Recognizing the significant challenges being faced in the use of blood-derived NK cells for therapeutic purposes, investigators have been trying to generate stable cell lines from blood NK cells. These efforts have generally been unsuccessful as those (frequently EBV-transformed) NK cells undergo only limited number of divisions before they experience apoptosis. The derivation of functional NK cells from embryonic stem cells and/or iPSC cells may be another avenue to generate sufficient numbers of NK cells for infusion. However, these studies are still at a relatively early stage and require additional characterization of the final product, as well as standardization of protocols, before this approach can be considered clinically relevant (8–10).
Another way of generating larger numbers of cytotoxic NK cells for treatment is via a clonal cell line immortalized from a patient who has developed a NK-cell lymphoma. However, NK-cell lymphoma is a relatively rare disease, and importantly, the clonal outgrowth of a cell line is a rare event. Over the past 20 years, only a handful of clonal NK-cell lines have been established (11–17) (Table 1). Those cell lines generally consist of “pure” NK cells, which proliferate and expand easily in culture, with a doubling time of 2–4 days and hence can be given to patients repeatedly on a flexible schedule. Most of those NK-cell lines do not display a robust and more universal cytotoxicity that would warrant their further development with the exception of NK-92, which is the only cell line that is consistently and highly cytotoxic to cancer targets (13). NK-92 cells have undergone extensive preclinical development (18–21) and have completed phase I trials in cancer patients [(22, 23), clinical trials NCT00900809 and NCT00990717]. Importantly, NK-92 cells – in stark contrast to blood NK cells – can be easily engineered by non-viral transfection methods to express specific receptors or ligands that can retarget them toward malignant cells.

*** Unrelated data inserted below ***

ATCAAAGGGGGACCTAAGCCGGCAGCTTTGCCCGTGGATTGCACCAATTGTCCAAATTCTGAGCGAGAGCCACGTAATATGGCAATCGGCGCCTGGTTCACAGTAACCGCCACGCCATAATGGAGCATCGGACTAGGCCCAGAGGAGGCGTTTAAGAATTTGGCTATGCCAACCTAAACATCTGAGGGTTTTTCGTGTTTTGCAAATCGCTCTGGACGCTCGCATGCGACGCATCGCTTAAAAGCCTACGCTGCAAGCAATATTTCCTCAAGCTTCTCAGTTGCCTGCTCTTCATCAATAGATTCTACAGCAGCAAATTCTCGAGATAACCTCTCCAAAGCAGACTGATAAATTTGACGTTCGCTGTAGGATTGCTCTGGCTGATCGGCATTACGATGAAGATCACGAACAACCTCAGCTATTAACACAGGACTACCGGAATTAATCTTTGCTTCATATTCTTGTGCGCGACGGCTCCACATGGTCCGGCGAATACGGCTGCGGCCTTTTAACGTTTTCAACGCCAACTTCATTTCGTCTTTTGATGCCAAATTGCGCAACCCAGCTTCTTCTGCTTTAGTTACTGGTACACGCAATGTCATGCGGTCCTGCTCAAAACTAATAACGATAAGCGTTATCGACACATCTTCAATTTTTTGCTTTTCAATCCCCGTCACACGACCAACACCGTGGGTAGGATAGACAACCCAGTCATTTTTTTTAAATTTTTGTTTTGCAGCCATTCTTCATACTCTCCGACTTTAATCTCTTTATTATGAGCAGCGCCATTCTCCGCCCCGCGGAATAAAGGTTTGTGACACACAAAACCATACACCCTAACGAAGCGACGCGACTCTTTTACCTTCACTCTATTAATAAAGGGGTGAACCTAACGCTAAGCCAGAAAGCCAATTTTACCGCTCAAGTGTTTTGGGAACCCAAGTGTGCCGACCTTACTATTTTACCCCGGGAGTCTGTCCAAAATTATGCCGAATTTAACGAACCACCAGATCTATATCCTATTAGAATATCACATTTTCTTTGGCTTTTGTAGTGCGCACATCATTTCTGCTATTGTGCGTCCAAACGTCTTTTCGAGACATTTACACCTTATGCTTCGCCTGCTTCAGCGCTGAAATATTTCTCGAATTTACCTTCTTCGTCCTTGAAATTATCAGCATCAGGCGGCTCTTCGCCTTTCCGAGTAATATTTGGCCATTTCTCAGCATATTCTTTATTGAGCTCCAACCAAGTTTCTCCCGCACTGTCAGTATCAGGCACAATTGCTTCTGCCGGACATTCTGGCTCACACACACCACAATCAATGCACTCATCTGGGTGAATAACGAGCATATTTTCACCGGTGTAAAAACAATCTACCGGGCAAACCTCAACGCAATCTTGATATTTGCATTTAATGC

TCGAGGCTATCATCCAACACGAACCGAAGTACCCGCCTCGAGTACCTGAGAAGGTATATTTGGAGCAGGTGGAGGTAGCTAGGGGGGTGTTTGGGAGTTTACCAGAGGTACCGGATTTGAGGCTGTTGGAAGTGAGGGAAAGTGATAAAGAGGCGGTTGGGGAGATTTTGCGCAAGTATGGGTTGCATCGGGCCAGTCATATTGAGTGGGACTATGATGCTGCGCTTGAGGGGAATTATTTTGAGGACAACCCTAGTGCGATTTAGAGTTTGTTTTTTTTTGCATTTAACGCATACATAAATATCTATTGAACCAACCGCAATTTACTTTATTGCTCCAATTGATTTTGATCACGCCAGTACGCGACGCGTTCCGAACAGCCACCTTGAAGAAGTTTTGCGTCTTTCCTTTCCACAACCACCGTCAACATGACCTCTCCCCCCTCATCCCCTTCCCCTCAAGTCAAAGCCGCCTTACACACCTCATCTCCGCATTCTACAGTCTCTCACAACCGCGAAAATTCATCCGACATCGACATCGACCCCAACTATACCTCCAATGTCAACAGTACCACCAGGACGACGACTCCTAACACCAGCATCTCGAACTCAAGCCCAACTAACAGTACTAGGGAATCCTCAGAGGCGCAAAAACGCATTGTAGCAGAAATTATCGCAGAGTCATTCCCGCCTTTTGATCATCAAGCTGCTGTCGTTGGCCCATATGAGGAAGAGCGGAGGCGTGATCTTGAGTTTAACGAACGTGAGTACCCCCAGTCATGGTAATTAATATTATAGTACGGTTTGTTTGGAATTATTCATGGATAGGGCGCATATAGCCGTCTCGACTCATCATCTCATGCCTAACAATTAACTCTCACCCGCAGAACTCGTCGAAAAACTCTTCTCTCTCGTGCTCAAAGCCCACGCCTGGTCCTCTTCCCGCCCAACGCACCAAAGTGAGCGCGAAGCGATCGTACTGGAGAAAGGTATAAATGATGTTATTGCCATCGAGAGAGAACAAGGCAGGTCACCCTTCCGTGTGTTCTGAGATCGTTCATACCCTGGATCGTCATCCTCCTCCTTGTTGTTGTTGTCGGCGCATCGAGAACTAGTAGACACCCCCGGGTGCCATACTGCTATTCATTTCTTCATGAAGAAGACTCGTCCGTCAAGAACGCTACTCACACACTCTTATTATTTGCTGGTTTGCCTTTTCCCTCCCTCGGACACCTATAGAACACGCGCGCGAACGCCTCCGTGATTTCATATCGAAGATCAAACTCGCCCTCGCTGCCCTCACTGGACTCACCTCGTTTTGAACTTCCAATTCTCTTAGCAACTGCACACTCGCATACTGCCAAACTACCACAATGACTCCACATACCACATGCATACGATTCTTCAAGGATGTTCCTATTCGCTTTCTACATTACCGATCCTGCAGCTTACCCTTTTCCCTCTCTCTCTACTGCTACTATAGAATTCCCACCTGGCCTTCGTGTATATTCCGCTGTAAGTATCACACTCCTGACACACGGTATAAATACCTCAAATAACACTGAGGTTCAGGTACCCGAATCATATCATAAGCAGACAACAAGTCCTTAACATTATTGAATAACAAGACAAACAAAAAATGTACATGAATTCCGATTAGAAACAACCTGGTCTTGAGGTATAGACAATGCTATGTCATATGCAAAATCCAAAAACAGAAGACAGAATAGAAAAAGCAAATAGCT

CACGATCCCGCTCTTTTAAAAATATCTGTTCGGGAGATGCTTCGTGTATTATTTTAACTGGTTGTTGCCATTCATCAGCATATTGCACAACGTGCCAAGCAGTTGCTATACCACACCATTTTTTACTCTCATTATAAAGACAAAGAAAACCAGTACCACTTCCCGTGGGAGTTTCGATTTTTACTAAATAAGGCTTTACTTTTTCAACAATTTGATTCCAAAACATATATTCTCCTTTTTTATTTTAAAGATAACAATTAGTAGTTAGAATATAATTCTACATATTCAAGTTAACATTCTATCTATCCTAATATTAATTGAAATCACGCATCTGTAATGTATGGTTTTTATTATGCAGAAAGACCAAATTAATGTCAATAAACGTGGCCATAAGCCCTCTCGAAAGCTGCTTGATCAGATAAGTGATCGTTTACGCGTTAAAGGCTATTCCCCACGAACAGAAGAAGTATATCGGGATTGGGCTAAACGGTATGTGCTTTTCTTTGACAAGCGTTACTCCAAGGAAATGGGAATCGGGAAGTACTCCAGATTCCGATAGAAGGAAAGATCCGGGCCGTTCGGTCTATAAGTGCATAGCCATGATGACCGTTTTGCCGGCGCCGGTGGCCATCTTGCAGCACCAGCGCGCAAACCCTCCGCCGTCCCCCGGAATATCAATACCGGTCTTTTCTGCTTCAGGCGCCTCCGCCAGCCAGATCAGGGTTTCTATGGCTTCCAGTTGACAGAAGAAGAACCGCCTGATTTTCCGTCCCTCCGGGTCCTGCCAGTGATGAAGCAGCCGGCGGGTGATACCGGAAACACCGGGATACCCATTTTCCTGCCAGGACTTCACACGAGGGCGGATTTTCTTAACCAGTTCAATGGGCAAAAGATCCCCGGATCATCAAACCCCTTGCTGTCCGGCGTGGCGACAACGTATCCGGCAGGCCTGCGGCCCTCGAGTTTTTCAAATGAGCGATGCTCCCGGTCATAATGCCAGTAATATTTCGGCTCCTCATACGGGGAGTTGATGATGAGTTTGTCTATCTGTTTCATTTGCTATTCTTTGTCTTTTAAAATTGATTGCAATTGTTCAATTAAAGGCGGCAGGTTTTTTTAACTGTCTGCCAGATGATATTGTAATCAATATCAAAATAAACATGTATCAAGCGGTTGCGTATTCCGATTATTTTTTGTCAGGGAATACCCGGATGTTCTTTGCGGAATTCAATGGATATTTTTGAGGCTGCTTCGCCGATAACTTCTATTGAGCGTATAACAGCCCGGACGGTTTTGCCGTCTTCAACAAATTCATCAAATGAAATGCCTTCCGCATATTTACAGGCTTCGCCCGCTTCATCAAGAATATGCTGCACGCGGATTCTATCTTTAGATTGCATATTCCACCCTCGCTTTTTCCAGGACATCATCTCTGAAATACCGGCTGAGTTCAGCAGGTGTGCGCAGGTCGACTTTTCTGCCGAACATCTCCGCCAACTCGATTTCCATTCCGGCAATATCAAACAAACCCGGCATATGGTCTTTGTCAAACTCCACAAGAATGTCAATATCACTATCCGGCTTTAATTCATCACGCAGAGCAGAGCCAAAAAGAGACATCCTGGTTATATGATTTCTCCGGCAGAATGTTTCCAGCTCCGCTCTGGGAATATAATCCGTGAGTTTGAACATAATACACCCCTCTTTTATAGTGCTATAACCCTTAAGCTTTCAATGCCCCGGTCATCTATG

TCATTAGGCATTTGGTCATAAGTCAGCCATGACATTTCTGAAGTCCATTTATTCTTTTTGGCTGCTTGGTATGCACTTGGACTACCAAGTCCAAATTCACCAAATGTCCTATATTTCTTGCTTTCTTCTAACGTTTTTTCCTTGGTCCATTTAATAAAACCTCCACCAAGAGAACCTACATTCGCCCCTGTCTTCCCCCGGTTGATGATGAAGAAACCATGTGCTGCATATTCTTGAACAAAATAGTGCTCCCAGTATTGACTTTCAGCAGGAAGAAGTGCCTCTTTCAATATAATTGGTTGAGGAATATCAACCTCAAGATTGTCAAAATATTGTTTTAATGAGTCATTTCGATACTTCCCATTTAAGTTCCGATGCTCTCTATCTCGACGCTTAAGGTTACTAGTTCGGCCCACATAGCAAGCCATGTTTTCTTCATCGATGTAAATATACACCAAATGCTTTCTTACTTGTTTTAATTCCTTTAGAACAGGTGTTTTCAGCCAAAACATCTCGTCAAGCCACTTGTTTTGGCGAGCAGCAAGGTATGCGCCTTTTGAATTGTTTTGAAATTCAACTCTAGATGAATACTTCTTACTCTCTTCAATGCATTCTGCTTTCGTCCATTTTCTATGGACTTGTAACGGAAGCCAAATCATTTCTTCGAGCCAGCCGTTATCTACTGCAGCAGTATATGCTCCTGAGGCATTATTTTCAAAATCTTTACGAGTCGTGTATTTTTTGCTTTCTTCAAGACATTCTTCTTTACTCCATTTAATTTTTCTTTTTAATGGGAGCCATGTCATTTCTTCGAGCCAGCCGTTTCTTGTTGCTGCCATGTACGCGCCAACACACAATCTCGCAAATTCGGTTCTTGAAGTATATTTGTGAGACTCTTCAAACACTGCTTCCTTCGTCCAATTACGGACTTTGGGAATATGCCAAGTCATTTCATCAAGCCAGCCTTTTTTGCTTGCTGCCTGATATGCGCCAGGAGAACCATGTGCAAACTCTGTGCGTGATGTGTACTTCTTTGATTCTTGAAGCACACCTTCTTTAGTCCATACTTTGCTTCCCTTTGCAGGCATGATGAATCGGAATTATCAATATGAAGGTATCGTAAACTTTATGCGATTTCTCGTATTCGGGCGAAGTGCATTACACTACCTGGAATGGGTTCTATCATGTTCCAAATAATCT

Infusing cells of malignant origin may be counterintuitive, but a large body of evidence suggests that it is indeed safe as the cells are irradiated before infusion. Irradiation prevents in vivo proliferation while maintaining their ability to kill target cells and produce immune active cytokines. For NK-92, functional cytotoxicity is maintained after irradiation with 1000 cGy, a dose that completely abrogates proliferation (24). A large dataset in immunocompromised SCID mice has demonstrated that NK-92 cells are not tumorigenic (20, 21, 25, 26). This is supplemented with data from close to 50 patients who have now been treated with repeated infusions of irradiated NK-92 cells without any short- or long-term complications, especially tumor formation. Those phase I studies also confirmed that even with cell numbers as high as 10 billion cells/m2, infusions are safe with no severe unexpected side effects (22, 23). At higher doses, responses were observed even for unselected end-stage patients.